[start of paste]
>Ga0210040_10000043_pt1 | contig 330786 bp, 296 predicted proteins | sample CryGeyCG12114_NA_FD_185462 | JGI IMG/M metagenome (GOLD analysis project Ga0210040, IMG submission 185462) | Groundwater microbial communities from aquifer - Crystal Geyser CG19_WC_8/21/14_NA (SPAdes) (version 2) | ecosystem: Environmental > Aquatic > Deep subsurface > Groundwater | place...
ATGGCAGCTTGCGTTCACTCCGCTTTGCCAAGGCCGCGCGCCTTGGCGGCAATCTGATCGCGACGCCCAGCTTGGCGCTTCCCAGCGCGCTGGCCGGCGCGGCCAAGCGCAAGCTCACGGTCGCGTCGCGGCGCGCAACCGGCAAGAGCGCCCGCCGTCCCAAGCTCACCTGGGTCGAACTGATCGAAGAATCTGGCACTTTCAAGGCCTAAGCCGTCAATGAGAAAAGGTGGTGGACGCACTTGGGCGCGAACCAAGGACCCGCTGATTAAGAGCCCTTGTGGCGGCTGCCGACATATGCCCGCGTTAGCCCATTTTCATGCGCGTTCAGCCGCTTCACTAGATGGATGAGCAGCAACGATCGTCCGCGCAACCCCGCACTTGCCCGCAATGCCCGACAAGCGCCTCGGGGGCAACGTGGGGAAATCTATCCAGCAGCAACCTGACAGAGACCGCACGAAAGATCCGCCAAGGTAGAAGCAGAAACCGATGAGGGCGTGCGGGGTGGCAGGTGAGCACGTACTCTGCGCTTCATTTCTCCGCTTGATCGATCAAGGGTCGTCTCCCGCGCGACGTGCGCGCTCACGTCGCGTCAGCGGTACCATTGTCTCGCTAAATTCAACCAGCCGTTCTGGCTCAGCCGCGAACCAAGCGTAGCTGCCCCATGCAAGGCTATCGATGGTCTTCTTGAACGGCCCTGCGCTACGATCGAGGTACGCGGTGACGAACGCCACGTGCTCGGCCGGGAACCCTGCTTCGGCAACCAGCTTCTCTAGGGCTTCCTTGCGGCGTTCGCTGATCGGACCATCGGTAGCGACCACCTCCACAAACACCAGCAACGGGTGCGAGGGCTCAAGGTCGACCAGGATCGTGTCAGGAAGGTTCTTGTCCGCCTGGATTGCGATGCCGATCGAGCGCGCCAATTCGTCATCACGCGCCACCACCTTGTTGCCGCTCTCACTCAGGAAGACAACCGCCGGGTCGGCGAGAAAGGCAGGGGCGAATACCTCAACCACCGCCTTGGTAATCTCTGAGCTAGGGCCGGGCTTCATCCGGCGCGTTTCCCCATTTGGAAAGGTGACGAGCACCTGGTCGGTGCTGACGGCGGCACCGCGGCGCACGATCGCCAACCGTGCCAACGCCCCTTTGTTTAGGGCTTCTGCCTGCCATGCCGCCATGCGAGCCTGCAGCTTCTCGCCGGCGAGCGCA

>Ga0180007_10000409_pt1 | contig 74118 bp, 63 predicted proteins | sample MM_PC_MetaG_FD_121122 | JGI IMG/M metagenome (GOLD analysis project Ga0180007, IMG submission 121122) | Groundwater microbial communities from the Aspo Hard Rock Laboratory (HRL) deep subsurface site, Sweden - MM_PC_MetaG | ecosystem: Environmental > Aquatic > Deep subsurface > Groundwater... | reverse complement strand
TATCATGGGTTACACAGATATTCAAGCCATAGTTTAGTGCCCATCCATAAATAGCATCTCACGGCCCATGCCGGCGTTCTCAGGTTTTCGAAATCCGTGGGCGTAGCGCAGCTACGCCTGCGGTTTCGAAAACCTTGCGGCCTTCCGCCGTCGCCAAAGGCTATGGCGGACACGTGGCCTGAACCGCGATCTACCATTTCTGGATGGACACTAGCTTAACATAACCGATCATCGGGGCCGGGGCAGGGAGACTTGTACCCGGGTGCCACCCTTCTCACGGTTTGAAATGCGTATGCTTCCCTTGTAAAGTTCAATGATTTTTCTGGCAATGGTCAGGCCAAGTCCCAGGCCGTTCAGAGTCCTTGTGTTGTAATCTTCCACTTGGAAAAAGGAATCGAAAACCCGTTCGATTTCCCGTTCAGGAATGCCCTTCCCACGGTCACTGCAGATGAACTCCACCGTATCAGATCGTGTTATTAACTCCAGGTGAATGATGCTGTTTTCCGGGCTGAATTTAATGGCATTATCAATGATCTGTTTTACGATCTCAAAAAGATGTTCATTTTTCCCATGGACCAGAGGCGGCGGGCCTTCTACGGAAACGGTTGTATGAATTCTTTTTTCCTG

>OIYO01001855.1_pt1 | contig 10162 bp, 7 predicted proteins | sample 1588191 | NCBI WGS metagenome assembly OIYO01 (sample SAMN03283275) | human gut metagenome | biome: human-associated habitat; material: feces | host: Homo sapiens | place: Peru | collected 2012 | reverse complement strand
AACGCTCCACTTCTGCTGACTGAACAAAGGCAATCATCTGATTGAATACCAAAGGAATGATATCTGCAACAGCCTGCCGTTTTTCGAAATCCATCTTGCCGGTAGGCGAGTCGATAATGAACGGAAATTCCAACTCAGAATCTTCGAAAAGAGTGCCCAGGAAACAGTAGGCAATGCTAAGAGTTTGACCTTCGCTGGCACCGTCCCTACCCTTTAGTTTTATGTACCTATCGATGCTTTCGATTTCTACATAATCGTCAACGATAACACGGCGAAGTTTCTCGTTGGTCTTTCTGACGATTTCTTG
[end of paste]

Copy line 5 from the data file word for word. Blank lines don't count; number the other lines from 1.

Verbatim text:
>OIYO01001855.1_pt1 | contig 10162 bp, 7 predicted proteins | sample 1588191 | NCBI WGS metagenome assembly OIYO01 (sample SAMN03283275) | human gut metagenome | biome: human-associated habitat; material: feces | host: Homo sapiens | place: Peru | collected 2012 | reverse complement strand